2) Set the cross overs as if I had no sub at all. Most of my speakers were set at the 40-50 range as far as crossovers, including my rears. On top of that, it set my LFE filter to 120Hz, but it should always be this since that is what information on the LFE track is mastered to. Yes, most of the Big Bass notes we often talk about tend to be in the 20Hz range, but these crossover settings were preventing the subs from receiving a lot of the signals which make a sub come alive. 80Hz is the THX standard regardless of size, but changing those crossovers will impact your entire sound stage. 80 might not be perfect, but it showed me right away that the settings were the primary factor in my lack of bass in the room. I could maybe take the front speakers a bit lower due to their listed capabilities, but it would take some tweaking. Basically, even if the speakers could play the frequencies below 80 well, they don't need to. The load would be removed from all of those speakers and placed upon the sub instead.

See Chris Kyriakakis' (Audessey) thoughts on the "Small/Large" blog on the issue: He basically states, "If you have a subwoofer, all of your speakers are Small"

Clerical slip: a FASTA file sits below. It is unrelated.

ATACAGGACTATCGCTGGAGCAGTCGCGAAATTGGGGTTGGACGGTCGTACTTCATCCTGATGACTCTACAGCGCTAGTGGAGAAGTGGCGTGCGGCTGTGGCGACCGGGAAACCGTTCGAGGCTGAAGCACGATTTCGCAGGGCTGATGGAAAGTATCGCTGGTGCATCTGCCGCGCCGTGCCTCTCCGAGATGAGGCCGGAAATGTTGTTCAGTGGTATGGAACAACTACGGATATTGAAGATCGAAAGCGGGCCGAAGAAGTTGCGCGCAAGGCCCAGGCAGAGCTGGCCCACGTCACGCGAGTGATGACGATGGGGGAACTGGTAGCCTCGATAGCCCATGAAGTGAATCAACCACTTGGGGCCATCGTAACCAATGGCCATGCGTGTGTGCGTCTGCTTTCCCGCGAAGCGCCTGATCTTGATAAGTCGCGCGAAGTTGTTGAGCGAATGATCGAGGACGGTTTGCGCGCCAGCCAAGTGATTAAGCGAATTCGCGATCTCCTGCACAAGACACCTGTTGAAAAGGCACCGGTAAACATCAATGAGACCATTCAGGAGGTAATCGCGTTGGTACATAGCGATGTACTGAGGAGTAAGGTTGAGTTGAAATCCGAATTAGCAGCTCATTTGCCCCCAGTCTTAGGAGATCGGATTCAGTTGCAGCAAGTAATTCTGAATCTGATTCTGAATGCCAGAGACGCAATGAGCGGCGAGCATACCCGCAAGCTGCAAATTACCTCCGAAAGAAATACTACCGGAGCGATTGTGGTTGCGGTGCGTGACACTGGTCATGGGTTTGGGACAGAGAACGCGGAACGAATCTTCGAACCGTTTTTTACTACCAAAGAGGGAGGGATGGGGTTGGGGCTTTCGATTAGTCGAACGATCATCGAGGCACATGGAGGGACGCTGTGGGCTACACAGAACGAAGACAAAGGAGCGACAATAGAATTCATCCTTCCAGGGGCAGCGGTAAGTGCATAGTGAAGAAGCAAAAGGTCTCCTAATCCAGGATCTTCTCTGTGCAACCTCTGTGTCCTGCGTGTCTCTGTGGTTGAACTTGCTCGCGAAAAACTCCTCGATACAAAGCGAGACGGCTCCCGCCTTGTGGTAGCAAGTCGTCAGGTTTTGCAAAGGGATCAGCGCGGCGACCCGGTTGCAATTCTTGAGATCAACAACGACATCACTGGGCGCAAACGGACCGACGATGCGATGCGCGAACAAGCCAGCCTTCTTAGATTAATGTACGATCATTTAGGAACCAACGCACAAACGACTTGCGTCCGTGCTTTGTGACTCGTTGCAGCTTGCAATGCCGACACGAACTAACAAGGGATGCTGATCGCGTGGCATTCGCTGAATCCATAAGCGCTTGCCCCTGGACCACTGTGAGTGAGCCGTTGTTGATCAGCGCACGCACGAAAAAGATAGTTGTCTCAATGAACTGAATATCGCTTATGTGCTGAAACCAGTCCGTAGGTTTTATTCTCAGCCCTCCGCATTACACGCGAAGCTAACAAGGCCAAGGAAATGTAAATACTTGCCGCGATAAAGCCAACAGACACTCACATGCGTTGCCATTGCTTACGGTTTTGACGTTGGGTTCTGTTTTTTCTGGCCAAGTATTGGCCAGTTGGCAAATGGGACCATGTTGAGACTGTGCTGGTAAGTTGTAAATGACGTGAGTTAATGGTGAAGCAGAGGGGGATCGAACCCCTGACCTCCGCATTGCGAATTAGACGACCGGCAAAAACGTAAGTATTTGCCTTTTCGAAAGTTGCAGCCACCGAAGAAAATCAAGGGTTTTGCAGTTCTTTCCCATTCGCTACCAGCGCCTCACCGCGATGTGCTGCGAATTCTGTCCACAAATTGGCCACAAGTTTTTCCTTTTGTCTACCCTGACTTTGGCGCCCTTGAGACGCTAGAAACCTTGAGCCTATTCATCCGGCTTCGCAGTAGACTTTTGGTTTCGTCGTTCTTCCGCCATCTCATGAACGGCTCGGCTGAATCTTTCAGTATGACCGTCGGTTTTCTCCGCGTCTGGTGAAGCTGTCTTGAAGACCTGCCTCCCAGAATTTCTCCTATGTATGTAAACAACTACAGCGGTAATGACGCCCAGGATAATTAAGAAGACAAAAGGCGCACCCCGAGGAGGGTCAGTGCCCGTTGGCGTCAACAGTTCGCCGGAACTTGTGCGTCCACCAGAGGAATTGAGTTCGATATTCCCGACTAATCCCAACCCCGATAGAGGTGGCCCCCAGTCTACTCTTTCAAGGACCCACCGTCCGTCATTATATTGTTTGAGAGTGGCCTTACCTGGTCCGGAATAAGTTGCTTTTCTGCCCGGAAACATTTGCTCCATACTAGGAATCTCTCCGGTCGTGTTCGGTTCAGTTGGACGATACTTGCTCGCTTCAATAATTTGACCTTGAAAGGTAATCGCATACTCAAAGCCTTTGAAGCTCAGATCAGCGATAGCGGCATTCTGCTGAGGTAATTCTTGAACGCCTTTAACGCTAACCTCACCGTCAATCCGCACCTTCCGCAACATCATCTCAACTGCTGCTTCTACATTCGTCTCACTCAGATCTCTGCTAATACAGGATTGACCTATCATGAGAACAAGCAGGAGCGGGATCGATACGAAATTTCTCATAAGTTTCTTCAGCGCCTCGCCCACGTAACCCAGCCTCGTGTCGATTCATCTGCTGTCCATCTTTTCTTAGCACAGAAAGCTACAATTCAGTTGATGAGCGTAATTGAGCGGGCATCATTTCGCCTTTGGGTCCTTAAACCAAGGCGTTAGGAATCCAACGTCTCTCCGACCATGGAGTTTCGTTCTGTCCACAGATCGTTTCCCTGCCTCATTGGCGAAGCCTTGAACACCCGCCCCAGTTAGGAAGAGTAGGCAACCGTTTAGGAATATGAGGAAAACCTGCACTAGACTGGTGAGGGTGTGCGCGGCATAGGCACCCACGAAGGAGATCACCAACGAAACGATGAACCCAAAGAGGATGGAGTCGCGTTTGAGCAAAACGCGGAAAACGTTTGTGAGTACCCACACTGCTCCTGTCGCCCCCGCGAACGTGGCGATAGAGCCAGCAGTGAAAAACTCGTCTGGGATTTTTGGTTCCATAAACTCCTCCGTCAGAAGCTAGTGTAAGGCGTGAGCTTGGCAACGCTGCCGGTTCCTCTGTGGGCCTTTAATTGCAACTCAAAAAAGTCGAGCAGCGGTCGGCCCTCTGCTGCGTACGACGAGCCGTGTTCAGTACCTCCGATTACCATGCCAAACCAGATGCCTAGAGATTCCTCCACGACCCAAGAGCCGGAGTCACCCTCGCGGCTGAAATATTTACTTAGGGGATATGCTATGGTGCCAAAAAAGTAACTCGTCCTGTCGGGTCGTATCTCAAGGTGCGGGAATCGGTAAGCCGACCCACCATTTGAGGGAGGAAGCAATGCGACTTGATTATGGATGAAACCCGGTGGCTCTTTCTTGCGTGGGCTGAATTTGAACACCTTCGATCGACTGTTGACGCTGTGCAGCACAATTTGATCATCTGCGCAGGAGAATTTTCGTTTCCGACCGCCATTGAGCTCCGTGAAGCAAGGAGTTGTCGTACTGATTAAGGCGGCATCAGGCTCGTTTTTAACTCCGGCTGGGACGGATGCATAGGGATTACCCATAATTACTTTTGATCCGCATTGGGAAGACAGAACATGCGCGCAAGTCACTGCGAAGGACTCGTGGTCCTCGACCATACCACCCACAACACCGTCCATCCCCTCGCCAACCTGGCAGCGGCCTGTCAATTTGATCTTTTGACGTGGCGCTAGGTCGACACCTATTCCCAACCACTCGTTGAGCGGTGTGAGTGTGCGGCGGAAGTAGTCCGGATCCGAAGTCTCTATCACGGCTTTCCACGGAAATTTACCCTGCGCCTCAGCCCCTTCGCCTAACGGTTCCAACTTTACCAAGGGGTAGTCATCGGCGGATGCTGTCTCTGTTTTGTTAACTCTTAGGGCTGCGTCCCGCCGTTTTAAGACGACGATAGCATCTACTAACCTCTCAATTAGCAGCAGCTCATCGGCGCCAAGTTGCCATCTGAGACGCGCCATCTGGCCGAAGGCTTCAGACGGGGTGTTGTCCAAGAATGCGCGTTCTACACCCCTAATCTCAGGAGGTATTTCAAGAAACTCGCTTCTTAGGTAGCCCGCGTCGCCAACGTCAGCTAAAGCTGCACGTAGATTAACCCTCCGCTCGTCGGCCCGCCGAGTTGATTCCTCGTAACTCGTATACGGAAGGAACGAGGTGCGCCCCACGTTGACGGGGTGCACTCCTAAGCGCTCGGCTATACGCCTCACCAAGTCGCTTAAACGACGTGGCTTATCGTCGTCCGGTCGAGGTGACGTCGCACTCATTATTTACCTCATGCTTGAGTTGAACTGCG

http://www.audyssey.com/blog/2009/05/small-vs-large/

He (Chris) was also asked the same question on the "Subwoofer setup and MultEQ" FAQ on the Audyssey page. Question "Audyssey set my mains/center to 40Hz and my surrounds to 60Hz, I have in the past changed these to 80, in your opinion, is this correct?" And Chris responded, "It's OK to move the crossovers higher. This sends more content to the subwoofer MultEQ filters that have higher resolution." he also stated in his 101 page, "Sending more content to the sub is a good thing if you have MultEQ or MultEQ XT because the filter resolution in the sub channel is 8x higher."

If you've ever tried to read the entire Audessey thread, you will get a lot of contradictory statements. Some people say exactly that, no matter what set all of your speakers to "Small" and have 80Hz crossovers. Others say with XT32 you should just calibrate your system and use it as-is. This is "What reference bass should be". I think the answer is somewhere in between. I do agree that the bass is much more tight and controlled without adjustments in the pure-Audessey config, but it also has no "Impact". The "All 80" setup had a LOT more bass. A lot more rumble.

I'll tell you right now, these Axiom subs were rated well, but they only have 1/4 of the amp that a SubMersive has. If I did the same EQ settings with two of those in my room, I'd probably take my panels off of my walls unless I did some serious -db settings!